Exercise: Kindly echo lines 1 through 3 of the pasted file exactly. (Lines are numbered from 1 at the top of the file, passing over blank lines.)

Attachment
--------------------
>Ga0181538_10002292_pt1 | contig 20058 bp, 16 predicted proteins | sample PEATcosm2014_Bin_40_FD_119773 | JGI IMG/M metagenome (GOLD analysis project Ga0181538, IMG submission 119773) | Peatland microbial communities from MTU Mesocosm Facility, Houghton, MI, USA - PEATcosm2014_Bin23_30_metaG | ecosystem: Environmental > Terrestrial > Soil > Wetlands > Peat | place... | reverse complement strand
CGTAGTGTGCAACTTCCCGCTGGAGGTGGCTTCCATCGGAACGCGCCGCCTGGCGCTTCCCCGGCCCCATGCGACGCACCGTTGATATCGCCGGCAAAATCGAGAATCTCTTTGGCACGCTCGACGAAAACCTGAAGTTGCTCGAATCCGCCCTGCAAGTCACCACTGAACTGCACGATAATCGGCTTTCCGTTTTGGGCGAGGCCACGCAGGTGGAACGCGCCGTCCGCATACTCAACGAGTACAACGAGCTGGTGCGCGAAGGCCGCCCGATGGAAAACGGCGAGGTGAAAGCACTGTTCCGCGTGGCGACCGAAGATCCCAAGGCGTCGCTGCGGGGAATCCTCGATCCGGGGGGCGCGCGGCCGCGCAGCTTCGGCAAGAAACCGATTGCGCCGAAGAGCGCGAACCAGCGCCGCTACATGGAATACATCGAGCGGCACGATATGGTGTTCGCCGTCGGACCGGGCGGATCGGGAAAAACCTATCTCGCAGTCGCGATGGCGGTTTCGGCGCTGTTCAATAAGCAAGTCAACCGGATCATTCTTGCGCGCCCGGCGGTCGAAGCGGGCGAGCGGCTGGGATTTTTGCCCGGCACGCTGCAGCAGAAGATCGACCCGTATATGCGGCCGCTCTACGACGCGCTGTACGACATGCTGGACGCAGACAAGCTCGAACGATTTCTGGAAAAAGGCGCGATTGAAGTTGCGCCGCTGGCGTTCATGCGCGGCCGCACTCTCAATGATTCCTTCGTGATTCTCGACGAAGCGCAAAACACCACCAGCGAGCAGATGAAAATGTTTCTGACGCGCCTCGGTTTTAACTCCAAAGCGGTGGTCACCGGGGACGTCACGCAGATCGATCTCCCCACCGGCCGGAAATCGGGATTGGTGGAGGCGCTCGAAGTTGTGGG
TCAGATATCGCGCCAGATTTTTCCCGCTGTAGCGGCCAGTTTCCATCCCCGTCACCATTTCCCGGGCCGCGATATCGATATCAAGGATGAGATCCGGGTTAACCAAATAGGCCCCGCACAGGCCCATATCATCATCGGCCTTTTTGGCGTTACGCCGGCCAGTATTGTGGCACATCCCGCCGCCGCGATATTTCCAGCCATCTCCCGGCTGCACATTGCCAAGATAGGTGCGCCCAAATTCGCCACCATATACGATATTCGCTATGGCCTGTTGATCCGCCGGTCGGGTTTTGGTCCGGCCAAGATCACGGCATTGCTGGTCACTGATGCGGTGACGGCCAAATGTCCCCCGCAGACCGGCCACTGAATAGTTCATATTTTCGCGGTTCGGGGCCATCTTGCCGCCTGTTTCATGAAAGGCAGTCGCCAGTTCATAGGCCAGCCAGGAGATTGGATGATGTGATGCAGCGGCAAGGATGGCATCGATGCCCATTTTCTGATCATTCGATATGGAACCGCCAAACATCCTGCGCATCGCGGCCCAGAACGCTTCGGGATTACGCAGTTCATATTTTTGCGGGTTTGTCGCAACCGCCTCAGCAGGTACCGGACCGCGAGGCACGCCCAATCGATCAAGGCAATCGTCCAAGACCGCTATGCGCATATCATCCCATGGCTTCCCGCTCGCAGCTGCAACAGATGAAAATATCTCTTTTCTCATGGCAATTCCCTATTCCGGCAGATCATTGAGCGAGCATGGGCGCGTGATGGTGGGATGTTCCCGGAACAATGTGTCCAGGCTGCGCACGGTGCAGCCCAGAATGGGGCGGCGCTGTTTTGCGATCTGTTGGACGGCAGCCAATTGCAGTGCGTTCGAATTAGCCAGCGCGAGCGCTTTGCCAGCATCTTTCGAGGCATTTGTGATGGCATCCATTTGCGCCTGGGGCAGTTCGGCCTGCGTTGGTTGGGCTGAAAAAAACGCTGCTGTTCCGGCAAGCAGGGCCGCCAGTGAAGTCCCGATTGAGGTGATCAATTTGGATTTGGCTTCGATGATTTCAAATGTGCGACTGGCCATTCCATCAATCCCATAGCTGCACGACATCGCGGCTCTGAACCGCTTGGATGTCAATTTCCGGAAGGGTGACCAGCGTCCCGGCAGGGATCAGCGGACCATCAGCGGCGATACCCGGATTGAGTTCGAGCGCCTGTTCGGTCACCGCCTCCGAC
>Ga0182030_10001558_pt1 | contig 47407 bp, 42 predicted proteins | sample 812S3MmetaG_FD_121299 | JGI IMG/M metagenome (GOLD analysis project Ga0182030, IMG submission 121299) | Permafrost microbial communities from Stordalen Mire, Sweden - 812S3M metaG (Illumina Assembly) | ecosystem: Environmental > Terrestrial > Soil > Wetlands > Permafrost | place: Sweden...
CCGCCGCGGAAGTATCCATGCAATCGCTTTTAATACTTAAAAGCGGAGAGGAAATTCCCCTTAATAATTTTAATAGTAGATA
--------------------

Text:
>Ga0181538_10002292_pt1 | contig 20058 bp, 16 predicted proteins | sample PEATcosm2014_Bin_40_FD_119773 | JGI IMG/M metagenome (GOLD analysis project Ga0181538, IMG submission 119773) | Peatland microbial communities from MTU Mesocosm Facility, Houghton, MI, USA - PEATcosm2014_Bin23_30_metaG | ecosystem: Environmental > Terrestrial > Soil > Wetlands > Peat | place... | reverse complement strand
CGTAGTGTGCAACTTCCCGCTGGAGGTGGCTTCCATCGGAACGCGCCGCCTGGCGCTTCCCCGGCCCCATGCGACGCACCGTTGATATCGCCGGCAAAATCGAGAATCTCTTTGGCACGCTCGACGAAAACCTGAAGTTGCTCGAATCCGCCCTGCAAGTCACCACTGAACTGCACGATAATCGGCTTTCCGTTTTGGGCGAGGCCACGCAGGTGGAACGCGCCGTCCGCATACTCAACGAGTACAACGAGCTGGTGCGCGAAGGCCGCCCGATGGAAAACGGCGAGGTGAAAGCACTGTTCCGCGTGGCGACCGAAGATCCCAAGGCGTCGCTGCGGGGAATCCTCGATCCGGGGGGCGCGCGGCCGCGCAGCTTCGGCAAGAAACCGATTGCGCCGAAGAGCGCGAACCAGCGCCGCTACATGGAATACATCGAGCGGCACGATATGGTGTTCGCCGTCGGACCGGGCGGATCGGGAAAAACCTATCTCGCAGTCGCGATGGCGGTTTCGGCGCTGTTCAATAAGCAAGTCAACCGGATCATTCTTGCGCGCCCGGCGGTCGAAGCGGGCGAGCGGCTGGGATTTTTGCCCGGCACGCTGCAGCAGAAGATCGACCCGTATATGCGGCCGCTCTACGACGCGCTGTACGACATGCTGGACGCAGACAAGCTCGAACGATTTCTGGAAAAAGGCGCGATTGAAGTTGCGCCGCTGGCGTTCATGCGCGGCCGCACTCTCAATGATTCCTTCGTGATTCTCGACGAAGCGCAAAACACCACCAGCGAGCAGATGAAAATGTTTCTGACGCGCCTCGGTTTTAACTCCAAAGCGGTGGTCACCGGGGACGTCACGCAGATCGATCTCCCCACCGGCCGGAAATCGGGATTGGTGGAGGCGCTCGAAGTTGTGGG
TCAGATATCGCGCCAGATTTTTCCCGCTGTAGCGGCCAGTTTCCATCCCCGTCACCATTTCCCGGGCCGCGATATCGATATCAAGGATGAGATCCGGGTTAACCAAATAGGCCCCGCACAGGCCCATATCATCATCGGCCTTTTTGGCGTTACGCCGGCCAGTATTGTGGCACATCCCGCCGCCGCGATATTTCCAGCCATCTCCCGGCTGCACATTGCCAAGATAGGTGCGCCCAAATTCGCCACCATATACGATATTCGCTATGGCCTGTTGATCCGCCGGTCGGGTTTTGGTCCGGCCAAGATCACGGCATTGCTGGTCACTGATGCGGTGACGGCCAAATGTCCCCCGCAGACCGGCCACTGAATAGTTCATATTTTCGCGGTTCGGGGCCATCTTGCCGCCTGTTTCATGAAAGGCAGTCGCCAGTTCATAGGCCAGCCAGGAGATTGGATGATGTGATGCAGCGGCAAGGATGGCATCGATGCCCATTTTCTGATCATTCGATATGGAACCGCCAAACATCCTGCGCATCGCGGCCCAGAACGCTTCGGGATTACGCAGTTCATATTTTTGCGGGTTTGTCGCAACCGCCTCAGCAGGTACCGGACCGCGAGGCACGCCCAATCGATCAAGGCAATCGTCCAAGACCGCTATGCGCATATCATCCCATGGCTTCCCGCTCGCAGCTGCAACAGATGAAAATATCTCTTTTCTCATGGCAATTCCCTATTCCGGCAGATCATTGAGCGAGCATGGGCGCGTGATGGTGGGATGTTCCCGGAACAATGTGTCCAGGCTGCGCACGGTGCAGCCCAGAATGGGGCGGCGCTGTTTTGCGATCTGTTGGACGGCAGCCAATTGCAGTGCGTTCGAATTAGCCAGCGCGAGCGCTTTGCCAGCATCTTTCGAGGCATTTGTGATGGCATCCATTTGCGCCTGGGGCAGTTCGGCCTGCGTTGGTTGGGCTGAAAAAAACGCTGCTGTTCCGGCAAGCAGGGCCGCCAGTGAAGTCCCGATTGAGGTGATCAATTTGGATTTGGCTTCGATGATTTCAAATGTGCGACTGGCCATTCCATCAATCCCATAGCTGCACGACATCGCGGCTCTGAACCGCTTGGATGTCAATTTCCGGAAGGGTGACCAGCGTCCCGGCAGGGATCAGCGGACCATCAGCGGCGATACCCGGATTGAGTTCGAGCGCCTGTTCGGTCACCGCCTCCGAC